Course notes for October 30

Modifying text in your html file:

If your web page has a named span element, such as:

   <span id=foo>this is my span element</span>
then you can set the text of that span via the following code in your script:
   document.getElementById(id).firstChild.nodeValue = str;
where 'id' in the above case would be "foo", and 'str' is whatever you would like the new text to be.

I've found it convenient to implement this as a function:

   function setSpan(id, str) {
      document.getElementById(id).firstChild.nodeValue = str;

Using this technique, you can empower your WebGL interactions to make changes to the text of the surrounding document, which will allow you to do things such as having your document text correctly state the current angle or length of something in an accompanying interactive figure.

Setting white background color for your scene:

You can set the background color of your WebGL canvas to be anything you want. In particular, if you want your figure to "blend in" to the page, so that it looks like a diagram in your document, you might went to set it to have the same background color as the rest of your page (eg: white).

To do this, in gl.js you can change the line:

   gl.clearColor(0.0, 0.0, 0.0, 1.0);
   gl.clearColor(1.0, 1.0, 1.0, 1.0);

Improved noise in JavaScript:

As I mentioned in class, I've ported my Improved Noise algorithm to JavaScript, as the file inoise.js.

You can use it to model shapes in various ways. For example, a bumpy spheroid might be implemented like this:

    var sph = function(u,v) {
       var theta = 2 * Math.PI * u,
           phi = Math.PI * (v - .5),
           cosT = Math.cos(theta) , cosP = Math.cos(phi) ,
           sinT = Math.sin(theta) , sinP = Math.sin(phi) ;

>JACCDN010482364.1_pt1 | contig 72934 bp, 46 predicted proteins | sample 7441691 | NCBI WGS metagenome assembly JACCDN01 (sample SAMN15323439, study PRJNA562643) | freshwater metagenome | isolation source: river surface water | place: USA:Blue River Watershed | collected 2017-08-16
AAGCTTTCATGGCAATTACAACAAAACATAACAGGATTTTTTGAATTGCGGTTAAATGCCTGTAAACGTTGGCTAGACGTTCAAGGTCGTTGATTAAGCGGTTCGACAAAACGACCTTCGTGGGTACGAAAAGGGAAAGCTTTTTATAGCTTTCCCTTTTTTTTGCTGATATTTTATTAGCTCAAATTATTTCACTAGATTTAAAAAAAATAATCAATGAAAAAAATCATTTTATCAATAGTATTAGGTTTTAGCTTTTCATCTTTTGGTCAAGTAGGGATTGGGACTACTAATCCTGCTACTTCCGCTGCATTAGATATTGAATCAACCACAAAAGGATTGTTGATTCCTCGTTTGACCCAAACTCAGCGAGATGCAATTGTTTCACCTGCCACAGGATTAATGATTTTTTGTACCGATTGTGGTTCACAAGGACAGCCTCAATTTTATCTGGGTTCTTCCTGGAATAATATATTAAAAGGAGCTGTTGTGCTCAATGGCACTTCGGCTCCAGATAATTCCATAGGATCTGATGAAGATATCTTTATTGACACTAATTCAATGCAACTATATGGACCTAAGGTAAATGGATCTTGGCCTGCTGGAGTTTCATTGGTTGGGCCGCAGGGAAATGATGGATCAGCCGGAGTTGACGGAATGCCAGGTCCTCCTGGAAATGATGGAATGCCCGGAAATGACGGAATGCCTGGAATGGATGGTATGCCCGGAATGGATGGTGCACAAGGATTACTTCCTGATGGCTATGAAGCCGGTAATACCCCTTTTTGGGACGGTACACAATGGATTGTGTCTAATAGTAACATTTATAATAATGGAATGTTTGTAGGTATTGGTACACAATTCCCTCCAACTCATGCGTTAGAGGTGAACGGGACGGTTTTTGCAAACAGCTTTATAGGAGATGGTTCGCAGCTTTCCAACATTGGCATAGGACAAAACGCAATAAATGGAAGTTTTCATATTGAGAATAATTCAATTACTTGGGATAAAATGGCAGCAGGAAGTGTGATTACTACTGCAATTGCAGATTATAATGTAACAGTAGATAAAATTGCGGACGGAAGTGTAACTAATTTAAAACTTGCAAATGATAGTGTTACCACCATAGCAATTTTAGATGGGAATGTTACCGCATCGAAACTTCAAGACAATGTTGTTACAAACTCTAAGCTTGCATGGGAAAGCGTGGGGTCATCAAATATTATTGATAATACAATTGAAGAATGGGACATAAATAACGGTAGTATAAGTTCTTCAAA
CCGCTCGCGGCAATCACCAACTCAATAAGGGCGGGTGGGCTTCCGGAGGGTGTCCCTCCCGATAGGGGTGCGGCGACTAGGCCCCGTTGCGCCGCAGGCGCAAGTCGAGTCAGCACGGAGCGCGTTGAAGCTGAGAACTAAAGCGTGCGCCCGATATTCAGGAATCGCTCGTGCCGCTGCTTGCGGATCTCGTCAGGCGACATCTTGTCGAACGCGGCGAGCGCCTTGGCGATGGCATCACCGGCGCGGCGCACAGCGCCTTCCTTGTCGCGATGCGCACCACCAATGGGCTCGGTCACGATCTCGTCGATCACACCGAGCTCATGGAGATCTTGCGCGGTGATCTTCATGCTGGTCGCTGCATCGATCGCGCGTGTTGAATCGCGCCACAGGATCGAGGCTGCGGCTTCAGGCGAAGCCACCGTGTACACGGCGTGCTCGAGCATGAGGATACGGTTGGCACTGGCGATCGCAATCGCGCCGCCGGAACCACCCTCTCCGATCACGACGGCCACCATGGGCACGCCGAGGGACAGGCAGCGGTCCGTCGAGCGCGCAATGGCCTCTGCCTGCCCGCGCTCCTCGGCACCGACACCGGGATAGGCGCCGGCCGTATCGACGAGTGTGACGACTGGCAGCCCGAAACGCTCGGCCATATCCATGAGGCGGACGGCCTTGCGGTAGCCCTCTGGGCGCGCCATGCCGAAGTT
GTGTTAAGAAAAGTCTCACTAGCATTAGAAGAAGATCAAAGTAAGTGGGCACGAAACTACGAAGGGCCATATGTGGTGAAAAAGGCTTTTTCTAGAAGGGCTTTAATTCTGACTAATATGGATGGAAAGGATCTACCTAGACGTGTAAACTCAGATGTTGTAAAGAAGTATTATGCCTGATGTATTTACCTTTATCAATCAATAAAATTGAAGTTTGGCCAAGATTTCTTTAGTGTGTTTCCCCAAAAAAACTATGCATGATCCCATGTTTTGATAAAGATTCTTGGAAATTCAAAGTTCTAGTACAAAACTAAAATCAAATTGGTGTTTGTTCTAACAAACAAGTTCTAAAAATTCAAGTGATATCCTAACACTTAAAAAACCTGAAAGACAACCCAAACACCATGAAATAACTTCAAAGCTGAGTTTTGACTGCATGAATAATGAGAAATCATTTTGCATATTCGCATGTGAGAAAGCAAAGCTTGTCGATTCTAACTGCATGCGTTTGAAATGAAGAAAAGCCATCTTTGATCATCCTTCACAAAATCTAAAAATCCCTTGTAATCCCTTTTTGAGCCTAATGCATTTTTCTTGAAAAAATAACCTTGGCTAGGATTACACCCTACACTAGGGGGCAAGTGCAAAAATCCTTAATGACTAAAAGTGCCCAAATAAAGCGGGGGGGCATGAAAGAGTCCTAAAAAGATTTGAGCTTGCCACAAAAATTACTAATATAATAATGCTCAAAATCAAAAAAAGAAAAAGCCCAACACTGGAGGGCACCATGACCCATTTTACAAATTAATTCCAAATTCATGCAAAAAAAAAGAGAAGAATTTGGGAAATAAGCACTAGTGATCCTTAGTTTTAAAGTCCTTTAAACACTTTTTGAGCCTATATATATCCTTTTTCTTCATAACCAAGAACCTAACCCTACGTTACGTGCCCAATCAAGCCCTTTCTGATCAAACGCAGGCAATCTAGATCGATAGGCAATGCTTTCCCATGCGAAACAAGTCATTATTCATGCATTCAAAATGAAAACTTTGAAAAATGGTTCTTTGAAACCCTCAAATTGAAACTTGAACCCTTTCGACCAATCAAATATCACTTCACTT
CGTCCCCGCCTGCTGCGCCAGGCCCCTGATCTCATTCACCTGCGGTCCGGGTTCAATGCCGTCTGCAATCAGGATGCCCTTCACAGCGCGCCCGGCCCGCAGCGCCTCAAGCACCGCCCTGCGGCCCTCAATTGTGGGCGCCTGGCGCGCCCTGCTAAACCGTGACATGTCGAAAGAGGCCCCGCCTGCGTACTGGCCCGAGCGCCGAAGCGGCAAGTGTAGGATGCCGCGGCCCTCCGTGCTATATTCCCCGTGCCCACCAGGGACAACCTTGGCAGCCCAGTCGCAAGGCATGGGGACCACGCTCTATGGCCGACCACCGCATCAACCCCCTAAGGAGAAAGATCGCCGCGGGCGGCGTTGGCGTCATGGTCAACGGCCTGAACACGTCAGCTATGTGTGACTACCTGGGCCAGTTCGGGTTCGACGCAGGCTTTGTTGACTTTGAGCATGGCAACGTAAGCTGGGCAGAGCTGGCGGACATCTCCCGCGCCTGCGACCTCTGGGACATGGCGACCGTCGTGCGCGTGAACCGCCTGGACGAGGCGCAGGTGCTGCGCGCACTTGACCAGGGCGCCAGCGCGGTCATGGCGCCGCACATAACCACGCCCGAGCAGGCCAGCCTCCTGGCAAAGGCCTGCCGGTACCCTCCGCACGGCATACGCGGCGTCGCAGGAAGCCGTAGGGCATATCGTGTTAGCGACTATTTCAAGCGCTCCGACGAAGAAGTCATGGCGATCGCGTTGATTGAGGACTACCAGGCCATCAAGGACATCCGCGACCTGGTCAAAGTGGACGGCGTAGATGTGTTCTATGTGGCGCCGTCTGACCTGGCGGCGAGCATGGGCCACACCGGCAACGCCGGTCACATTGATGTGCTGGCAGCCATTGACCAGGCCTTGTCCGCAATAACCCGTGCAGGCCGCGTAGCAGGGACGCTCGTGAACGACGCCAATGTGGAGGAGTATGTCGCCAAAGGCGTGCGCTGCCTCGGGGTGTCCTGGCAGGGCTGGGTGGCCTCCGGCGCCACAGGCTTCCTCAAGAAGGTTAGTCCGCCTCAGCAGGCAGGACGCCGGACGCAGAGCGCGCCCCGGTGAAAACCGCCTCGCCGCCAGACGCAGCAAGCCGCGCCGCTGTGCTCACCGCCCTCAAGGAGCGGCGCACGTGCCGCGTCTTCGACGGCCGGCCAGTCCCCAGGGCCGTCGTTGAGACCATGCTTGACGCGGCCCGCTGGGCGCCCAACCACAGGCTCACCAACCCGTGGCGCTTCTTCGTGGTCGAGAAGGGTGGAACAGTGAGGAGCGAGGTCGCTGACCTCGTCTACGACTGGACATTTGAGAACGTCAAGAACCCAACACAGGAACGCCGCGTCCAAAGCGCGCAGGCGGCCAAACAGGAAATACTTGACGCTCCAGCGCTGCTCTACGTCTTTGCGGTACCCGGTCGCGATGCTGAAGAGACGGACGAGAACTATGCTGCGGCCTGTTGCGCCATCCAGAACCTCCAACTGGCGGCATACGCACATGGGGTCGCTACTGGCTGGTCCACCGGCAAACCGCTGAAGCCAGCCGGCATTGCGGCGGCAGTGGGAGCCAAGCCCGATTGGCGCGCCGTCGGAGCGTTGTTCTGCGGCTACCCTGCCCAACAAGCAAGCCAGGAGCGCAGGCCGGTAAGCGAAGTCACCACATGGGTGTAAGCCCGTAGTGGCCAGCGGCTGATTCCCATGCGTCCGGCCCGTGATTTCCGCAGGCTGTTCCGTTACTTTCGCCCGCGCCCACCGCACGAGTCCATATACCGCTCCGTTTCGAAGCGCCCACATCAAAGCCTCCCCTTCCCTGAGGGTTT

var x = cosT * cosP, y = sinT * cosP, z = sinP;
       var r = 1 + noise(2*x, 2*y, 2*z) / 12
                 + noise(4*x, 4*y, 4*z) / 24;
       return [ r * x, r * y, 1.3 * r * z ];

Feel free to use this function in your geometric modeling.

Triangle strips:

As I explained in class, triangle strips allow you to keep the transfer of geometry data from your CPU to your GPU down to rougly one vertex per triangle. In the version of gl.js I provided last week, g.TRIANGLE_STRIP is already enabled, so all you need to do is add vertices to your vertices array in the proper order.
As I said in class, a way to do this with a general M×N mesh it to scan through rows (0 ≤ n ≤ N) in the outer loop, and by columns (0 ≤ m ≤ M) in the inner loop, scanning from left to right for even rows, then back from right to the left for odd rows. At each step of the inner loop, append the two vertices [m,n] and [m,n+1] to the vertices array.

I realized after class that in order to avoid spurious triangles between rows, you can repeat the last vertex two more times in each row. This will create a degenerate triangle, which is harmless.

To the right is an example of such an ordering.

Texture mapping:

In order to load textures while working on your local computer, you need to make your browser think of your local file system as a server source. You can do that via this shell script, which was graciously provided by Francisca:

   python -m SimpleHTTPServer &
   open -a /Applications/* http://localhost:8000
In order to do texture mapping, you need to include the following code in your drawObject() function, after the line gl.bindBuffer(gl.ARRAY_BUFFER, vBuffer);:
   if (! (obj.textureSrc === undefined))
      if (obj.texture === undefined) {
         var image = new Image();
         image.onload = function() {
            var gl =;
            gl.bindTexture   (gl.TEXTURE_2D, this.obj.texture = gl.createTexture());
            gl.texImage2D    (gl.TEXTURE_2D, 0, gl.RGBA, gl.RGBA, gl.UNSIGNED_BYTE, this);
            gl.texParameteri (gl.TEXTURE_2D, gl.TEXTURE_MAG_FILTER, gl.LINEAR);
            gl.texParameteri (gl.TEXTURE_2D, gl.TEXTURE_MIN_FILTER, gl.LINEAR_MIPMAP_NEAREST);
            gl.bindTexture(gl.TEXTURE_2D, null);
         };  = gl;
         image.obj = obj;